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Mint Design
I have serious allergies so no formaldehyde, vocs, etc. Offgassing can take 50 years; anything older is now "green." There is a lot of hype around "green." Anyone who thinks a cfl or an electric car is green is grossly mistaken. There is mercury in every fluorescent bulb, nothing green about mercury; once enough of it works its way into the ground water we can no longer drink it, not can our livestock, and we cannot even safely use it to irrigate our crops. give me a of the most lethal elements out there, along with mercury. Electric car batteries are also incerdible dangerous to the mechanic; a number have blown up and killed people. These things are anti oil and gas but make no mistake about it, they are anything but green. I would love to see clean nat gas cars and power but because it is part of the oil and gas group there is organized resistance from those who call these dangerous elements green. I think we need to clean our air and water but using lethal elements and compounds is not the way to do it. What do we want seeping into our ground water and how many hazardous waste sites do we want our children and granchildren to inherit? At a minimum oil and gas are organic. The old glues were animal based not chemical based....often old is greener than new. Re use, recycle, repurpose, but do not be fooled by the word "green" or the people who want to pass laws that limit your choices to what they determine to be green or politically correct. If you hae ever designed anything in CA, you know what I mean already! Do your own research and caveat emptor.... :)
3 Likes    Bookmark   June 28, 2012 at 10:46AM
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tipp2swan, you bring up a very good point. Volatile Organic Compounds (VOCs), found in many new construction products, take years to off-gas. What's worse is that the highest concentration of fumes is heavier than air and tends to hover below two feet - right where your toddlers and pets are spending the majority of their time.

I would MUCH rather pay the (marginal) up-front expense for a greener product than to pay for my family's premature medical and funeral costs because they were exposed to toxins in my cheaply renovated kitchen.

Most products, especially construction materials and finishes, sold in the United States are required to publicly provide Material Safety Data Sheets (MSDS). You can easily find these on the internet or from the manufacturer. They list the contents of the product, safe handling and usage instructions, as well as possible health hazards to the user.

Moral of the story: do your research, educate yourself, and select products that you can live with for life. Green design is common sense. Ignorance can kill you.
    Bookmark   June 28, 2012 at 10:46AM
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Chroma Design
Insulation that has formaldehyde, paints that gas off VOC's, toxins are found in carpet, construction adhesives and glue. Yes, even glues used to make your kitchen cabinets. Vinyl manufacturing releases dioxins. There are so many smart, green choices you can make for your own health and the well being of the planet.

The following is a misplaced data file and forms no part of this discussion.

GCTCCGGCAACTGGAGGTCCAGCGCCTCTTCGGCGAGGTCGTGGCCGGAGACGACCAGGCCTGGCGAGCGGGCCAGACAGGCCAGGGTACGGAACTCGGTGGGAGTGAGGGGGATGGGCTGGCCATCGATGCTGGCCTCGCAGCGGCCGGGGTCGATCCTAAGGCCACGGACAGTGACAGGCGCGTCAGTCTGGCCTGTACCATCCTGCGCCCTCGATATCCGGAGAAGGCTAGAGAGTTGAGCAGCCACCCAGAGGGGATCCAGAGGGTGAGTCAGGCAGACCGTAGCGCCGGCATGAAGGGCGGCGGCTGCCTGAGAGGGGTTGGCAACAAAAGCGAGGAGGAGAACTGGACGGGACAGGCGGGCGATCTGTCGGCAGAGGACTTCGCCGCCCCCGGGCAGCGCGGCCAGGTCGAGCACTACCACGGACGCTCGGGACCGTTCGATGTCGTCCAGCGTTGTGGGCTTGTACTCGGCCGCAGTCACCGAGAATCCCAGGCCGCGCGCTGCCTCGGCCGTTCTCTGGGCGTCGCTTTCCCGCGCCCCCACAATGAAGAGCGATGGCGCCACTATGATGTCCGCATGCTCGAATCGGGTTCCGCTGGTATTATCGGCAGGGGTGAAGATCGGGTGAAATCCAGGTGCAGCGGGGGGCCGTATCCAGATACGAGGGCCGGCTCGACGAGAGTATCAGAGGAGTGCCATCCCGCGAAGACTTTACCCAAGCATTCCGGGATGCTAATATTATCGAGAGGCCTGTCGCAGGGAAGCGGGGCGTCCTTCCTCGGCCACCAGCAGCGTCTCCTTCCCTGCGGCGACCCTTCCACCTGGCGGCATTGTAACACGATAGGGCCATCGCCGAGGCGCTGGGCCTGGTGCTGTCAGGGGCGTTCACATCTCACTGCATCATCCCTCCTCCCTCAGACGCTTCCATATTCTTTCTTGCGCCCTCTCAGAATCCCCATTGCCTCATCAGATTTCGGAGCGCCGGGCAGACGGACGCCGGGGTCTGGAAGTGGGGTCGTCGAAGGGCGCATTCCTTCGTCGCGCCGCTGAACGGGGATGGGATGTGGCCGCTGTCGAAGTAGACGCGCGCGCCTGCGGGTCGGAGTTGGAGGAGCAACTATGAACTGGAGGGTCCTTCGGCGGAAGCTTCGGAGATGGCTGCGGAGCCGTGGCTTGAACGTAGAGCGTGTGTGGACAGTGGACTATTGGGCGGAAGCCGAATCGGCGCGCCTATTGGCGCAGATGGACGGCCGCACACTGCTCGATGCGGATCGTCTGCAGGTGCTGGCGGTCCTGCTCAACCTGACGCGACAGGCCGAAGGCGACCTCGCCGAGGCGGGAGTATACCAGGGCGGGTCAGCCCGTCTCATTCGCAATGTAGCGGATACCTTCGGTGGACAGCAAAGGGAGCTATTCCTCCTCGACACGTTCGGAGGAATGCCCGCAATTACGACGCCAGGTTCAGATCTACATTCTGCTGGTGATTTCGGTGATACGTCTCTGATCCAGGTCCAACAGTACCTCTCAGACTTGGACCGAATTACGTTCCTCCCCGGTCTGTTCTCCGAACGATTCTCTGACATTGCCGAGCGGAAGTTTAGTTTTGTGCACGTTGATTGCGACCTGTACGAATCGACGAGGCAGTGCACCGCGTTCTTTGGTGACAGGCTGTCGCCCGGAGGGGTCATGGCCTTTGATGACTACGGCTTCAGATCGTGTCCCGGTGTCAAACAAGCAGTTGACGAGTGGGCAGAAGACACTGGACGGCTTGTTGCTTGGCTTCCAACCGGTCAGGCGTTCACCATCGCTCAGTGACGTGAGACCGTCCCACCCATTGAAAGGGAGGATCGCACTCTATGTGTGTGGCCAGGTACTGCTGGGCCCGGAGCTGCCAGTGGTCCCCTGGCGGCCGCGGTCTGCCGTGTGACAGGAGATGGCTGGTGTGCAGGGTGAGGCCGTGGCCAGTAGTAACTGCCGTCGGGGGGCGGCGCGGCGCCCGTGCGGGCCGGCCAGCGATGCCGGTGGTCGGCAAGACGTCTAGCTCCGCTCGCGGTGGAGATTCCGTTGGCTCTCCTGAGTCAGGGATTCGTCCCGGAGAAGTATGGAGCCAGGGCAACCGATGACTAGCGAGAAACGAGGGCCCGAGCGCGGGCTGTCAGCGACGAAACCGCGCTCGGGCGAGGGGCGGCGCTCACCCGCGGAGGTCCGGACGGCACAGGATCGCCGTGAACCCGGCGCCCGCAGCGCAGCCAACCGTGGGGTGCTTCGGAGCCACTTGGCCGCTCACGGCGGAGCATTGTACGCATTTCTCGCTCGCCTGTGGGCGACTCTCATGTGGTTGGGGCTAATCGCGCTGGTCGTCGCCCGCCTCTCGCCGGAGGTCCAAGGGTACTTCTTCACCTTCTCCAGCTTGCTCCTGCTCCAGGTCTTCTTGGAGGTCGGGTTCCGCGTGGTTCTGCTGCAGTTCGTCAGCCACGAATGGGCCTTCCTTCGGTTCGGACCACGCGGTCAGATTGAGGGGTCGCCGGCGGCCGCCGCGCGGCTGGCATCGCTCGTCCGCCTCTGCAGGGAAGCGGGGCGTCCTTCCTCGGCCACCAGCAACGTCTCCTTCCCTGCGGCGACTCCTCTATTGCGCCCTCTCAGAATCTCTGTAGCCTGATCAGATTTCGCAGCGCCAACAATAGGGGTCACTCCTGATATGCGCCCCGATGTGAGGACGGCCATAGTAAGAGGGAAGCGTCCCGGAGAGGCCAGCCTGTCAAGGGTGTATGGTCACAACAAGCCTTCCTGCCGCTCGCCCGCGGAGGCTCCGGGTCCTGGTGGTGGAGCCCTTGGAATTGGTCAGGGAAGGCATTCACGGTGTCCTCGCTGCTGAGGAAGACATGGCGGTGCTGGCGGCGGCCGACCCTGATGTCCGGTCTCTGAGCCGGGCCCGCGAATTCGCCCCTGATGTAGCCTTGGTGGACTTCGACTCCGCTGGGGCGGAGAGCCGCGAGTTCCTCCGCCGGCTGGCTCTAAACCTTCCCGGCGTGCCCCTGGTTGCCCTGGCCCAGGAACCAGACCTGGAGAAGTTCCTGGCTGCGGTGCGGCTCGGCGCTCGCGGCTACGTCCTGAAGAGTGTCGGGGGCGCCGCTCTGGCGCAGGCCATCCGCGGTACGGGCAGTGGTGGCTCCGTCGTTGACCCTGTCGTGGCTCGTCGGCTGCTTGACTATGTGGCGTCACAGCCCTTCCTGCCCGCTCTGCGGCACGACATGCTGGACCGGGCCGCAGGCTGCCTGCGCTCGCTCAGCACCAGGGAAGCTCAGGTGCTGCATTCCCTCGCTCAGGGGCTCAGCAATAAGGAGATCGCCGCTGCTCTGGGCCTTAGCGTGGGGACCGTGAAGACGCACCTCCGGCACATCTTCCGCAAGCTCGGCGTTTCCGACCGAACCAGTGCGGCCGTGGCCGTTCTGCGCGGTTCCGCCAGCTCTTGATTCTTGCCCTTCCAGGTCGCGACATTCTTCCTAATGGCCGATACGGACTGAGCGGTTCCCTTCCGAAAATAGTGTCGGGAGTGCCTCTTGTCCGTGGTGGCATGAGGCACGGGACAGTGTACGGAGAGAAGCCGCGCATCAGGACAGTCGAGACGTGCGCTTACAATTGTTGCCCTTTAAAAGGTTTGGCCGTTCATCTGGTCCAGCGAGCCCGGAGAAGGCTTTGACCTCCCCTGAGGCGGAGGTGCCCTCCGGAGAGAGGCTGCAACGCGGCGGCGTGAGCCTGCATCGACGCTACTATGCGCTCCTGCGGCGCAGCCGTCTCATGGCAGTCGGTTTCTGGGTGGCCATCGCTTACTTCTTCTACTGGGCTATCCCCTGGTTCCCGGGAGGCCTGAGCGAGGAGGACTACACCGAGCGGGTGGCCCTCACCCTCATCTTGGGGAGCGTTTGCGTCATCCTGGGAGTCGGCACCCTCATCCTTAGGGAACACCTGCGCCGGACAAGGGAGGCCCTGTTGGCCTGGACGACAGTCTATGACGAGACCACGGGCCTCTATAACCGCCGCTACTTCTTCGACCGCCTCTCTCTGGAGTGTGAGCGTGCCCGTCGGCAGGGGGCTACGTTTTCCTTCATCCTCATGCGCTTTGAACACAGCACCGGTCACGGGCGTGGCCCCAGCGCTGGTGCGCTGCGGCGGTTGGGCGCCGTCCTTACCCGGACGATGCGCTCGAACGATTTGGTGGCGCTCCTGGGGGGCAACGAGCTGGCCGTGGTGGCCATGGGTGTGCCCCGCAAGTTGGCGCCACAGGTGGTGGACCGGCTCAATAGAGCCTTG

Besides material choices, I always stress energy efficiency to my clients. This is more than energy star appliances and low flow fixtures, but also, proper insulation, efficient windows and doors and a tight building envelope with a high performance energy-recovery ventilator (fresh air exchanger.)
For me personally, the worst is the weed killers, fertilizers, and waste of water that people use in the foolish, vain persuit of the perfect lawn.

So, I'm nowhere near perfect in making the right, green choice every time. Or even half the time. But bringing green design to people's attention will encourage more small changes that will really add up.
1 Like    Bookmark   June 28, 2012 at 10:58AM
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Dura Supreme Cabinetry
When looking at green construction materials for your Kitchen Cabinetry, consider using sustainable materials like Lyptus. Lyptus is a unique, sustainable wood species that has become a popular option for many of our customers. It resembles Mahogany with its rich, red coloring but with more variation. It's also a great alternative to oak and cherry.

Lyptus is a hybrid of the Eucalyptus plant and is grown on non-tropical plantations in South America and is certified to Brazil's sustainable forestry standards. A notable environmental advantage is that trees grow to full maturity in 14-16 years (compared to 50+ years for most domestic hardwoods). Lyptus's fast growth rate ensures that supply stays high, and keeps costs low. As a plantation grown wood, use of Lyptus does not deplete old growth forests, which are regarded as valuable havens for biodiversity. The plantation environment also allows for precise control of soil chemistry, tree spacing, and other factors affecting growth, resulting in the highest quantity of quality wood from the smallest space.

The majority of hardwood sources for our cabinetry comes from domestic forests that are sustainably harvested and replanted for future generations. Wood is a valuable, natural resource that is sustainable and renewable.

Here are a few of our Lyptus kitchens...
Mix it Up - Rustic Country · More Info

West Indies Beauty · More Info

Is There Any Other Place You'd Rather Be? · More Info

Is There Any Other Place You'd Rather Be? · More Info
    Bookmark   June 28, 2012 at 10:59AM